The two Phantoms were going well all weekend but one incident of note took place. At the windward mark the second Phantom was a boat lent kindly by its owner to Adam Littlejohn, a well known and liked Club member who's nickname for good reason is 'Pasty King'. This came about when invited on stage by the Kernow King (comedian) who staged a competition of pasty eating on stage. Not only did he win with ease eating multiple pasties but was able to name the manufacturer and variety at the same time. Many will recognise this as the perfect future helm of a class where on windy days the phrase "Launch the Paunch" is part of the training manual. Hoping to gain acceptance in his new class in over 20 knots of breeze at the windward mark as bearing away he actually caught a pasty thrown in his direction by the organiser and promptly snapped his tiller extension as an excuse to sit there and eat it (which he did).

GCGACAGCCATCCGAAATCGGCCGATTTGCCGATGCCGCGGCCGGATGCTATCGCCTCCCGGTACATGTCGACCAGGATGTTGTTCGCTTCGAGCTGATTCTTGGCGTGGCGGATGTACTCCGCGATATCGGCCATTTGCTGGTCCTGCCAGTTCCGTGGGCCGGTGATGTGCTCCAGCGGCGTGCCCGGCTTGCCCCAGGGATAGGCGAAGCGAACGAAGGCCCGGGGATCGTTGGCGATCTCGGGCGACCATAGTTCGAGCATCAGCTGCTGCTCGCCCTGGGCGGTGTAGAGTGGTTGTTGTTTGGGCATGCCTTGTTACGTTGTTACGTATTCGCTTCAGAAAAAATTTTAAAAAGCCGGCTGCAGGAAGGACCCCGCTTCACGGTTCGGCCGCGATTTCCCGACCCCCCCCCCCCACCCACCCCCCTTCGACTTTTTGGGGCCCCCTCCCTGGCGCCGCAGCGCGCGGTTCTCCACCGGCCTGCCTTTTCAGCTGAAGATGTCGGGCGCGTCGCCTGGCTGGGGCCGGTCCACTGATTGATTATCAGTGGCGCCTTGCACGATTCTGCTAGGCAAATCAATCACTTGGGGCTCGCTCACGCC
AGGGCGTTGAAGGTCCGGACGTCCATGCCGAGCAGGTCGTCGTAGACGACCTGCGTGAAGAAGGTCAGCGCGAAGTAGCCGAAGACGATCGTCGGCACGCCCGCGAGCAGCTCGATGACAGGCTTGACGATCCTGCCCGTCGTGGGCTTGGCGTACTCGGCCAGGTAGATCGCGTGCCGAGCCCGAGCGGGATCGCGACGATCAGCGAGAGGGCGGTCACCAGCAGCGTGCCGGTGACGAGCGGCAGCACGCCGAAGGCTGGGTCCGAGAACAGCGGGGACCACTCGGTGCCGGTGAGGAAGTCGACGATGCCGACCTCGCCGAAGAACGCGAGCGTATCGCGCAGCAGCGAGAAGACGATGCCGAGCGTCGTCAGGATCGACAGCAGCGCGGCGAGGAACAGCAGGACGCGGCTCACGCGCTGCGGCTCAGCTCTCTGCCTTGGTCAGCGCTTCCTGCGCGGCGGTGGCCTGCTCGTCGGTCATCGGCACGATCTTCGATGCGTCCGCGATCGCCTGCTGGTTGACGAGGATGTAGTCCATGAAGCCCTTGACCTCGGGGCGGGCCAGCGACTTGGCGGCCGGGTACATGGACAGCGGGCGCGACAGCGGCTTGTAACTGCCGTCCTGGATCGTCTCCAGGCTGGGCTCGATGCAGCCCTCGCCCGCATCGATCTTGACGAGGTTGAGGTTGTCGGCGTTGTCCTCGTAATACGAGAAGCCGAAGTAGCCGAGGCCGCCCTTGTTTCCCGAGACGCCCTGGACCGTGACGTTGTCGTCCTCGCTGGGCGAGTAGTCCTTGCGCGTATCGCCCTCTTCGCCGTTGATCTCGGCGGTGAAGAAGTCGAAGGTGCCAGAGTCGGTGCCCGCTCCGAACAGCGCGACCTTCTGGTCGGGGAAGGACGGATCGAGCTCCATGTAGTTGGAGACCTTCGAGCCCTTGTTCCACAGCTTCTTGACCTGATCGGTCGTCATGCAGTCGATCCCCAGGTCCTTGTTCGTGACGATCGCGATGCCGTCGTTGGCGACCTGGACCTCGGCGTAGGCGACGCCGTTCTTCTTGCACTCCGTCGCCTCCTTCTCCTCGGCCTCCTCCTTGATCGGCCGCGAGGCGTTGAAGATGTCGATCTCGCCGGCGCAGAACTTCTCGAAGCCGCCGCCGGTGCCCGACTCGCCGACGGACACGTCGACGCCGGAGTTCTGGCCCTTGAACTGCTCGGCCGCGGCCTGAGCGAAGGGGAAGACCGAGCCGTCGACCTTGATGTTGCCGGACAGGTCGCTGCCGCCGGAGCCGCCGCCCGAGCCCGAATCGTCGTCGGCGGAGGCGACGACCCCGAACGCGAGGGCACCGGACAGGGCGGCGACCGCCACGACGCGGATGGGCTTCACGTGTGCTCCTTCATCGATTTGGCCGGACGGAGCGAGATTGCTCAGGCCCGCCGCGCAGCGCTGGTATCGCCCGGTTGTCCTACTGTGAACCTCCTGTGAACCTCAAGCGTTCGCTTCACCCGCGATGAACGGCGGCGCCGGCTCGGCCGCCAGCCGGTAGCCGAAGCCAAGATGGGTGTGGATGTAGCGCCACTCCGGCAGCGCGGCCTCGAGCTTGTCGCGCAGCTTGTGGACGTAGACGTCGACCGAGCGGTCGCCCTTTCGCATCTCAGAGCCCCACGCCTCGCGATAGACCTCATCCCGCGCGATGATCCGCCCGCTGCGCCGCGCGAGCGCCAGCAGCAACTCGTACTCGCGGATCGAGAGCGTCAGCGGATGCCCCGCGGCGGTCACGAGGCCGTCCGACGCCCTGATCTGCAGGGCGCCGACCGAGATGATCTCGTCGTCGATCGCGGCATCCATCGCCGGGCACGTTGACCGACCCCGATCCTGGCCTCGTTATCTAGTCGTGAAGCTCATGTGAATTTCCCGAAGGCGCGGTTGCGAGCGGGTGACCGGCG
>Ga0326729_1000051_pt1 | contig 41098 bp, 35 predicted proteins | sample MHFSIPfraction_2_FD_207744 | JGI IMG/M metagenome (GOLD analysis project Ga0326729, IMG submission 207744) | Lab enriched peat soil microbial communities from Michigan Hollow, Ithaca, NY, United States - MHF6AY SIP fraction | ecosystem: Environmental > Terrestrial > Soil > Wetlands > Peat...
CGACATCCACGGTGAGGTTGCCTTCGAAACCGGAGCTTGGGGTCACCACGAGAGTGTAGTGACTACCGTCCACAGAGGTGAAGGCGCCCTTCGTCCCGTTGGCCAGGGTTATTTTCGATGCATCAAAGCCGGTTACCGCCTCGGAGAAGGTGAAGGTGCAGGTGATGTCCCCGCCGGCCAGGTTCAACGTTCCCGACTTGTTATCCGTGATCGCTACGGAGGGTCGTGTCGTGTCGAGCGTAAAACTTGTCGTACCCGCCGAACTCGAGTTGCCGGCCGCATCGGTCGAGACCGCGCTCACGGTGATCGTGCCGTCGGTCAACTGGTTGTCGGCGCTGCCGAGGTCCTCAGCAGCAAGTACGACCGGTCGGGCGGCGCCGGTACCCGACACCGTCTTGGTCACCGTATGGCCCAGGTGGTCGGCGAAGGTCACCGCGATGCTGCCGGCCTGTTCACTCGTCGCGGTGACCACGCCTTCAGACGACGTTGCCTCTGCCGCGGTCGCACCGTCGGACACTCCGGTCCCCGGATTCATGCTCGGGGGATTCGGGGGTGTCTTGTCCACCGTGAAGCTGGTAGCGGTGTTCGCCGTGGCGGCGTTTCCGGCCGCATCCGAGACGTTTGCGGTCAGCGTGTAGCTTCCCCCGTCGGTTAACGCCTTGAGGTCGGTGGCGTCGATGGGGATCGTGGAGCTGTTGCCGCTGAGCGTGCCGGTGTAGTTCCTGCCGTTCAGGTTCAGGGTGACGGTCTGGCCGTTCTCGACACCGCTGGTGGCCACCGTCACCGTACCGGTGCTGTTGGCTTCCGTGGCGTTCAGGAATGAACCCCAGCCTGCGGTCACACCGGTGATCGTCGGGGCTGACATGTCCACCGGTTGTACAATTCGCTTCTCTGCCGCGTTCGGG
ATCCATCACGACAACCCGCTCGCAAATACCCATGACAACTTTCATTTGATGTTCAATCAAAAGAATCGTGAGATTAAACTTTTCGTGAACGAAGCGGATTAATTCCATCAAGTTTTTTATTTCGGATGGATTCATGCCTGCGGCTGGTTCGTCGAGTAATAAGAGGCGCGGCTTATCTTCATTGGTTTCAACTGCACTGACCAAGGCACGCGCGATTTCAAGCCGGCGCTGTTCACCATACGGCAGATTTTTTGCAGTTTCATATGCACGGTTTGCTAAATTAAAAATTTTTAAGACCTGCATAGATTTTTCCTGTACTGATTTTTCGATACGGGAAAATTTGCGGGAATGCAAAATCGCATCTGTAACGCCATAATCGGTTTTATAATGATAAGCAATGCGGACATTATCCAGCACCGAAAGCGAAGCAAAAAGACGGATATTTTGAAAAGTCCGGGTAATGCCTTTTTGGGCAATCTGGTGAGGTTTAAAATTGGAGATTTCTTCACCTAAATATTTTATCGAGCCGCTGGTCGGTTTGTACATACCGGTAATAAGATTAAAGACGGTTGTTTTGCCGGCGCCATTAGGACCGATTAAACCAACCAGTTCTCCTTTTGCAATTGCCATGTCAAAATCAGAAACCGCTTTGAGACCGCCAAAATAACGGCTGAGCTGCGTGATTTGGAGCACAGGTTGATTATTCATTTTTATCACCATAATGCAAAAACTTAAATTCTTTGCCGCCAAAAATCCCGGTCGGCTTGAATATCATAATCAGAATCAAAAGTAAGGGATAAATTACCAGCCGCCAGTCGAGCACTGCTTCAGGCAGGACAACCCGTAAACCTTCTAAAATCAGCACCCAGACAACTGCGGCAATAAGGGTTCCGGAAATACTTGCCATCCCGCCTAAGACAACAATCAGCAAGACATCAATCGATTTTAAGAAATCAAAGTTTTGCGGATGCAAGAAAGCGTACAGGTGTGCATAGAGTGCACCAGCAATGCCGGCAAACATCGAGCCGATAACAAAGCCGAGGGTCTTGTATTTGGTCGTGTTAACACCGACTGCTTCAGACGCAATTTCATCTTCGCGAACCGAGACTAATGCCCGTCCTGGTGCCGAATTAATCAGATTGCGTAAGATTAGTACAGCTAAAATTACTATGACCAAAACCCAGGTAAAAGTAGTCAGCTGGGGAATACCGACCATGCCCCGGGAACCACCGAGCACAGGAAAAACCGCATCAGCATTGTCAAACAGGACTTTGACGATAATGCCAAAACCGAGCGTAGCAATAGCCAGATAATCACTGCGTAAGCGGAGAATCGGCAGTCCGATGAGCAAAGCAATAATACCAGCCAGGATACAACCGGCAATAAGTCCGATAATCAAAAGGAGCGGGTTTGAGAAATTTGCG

The next race started minus quite a few boats in a fresh and now gusty breeze which had gone more to the west. Things steadied towards the end, allowing the race committee to let race three go ahead in a surprisingly much lighter breeze. 19 boats were left including the tenacious Fin in his RS Feva for a trip around the sound. The drop in breeze and different course allowed other boats to the front with Martin Watts in his Phantom posting a second and the Laser Radial managing a 6th.

The only boat that might have toppled the National 18 was the Osprey but they remained three points adrift at the close of racing. Martin Watts in the Phantom was third with the well sailed Laser Radial of Alice Woodings-Hyde in fourth. The Bosun came in with a small tidal wave in a thoroughly deserved 5th.

The Murrays were presented with the first prize and made thanks to all who had made the event such a success. Spot prizes were presented throughout the event for those that merited, which definitely included the keen and dedicated youngsters who sailed so well.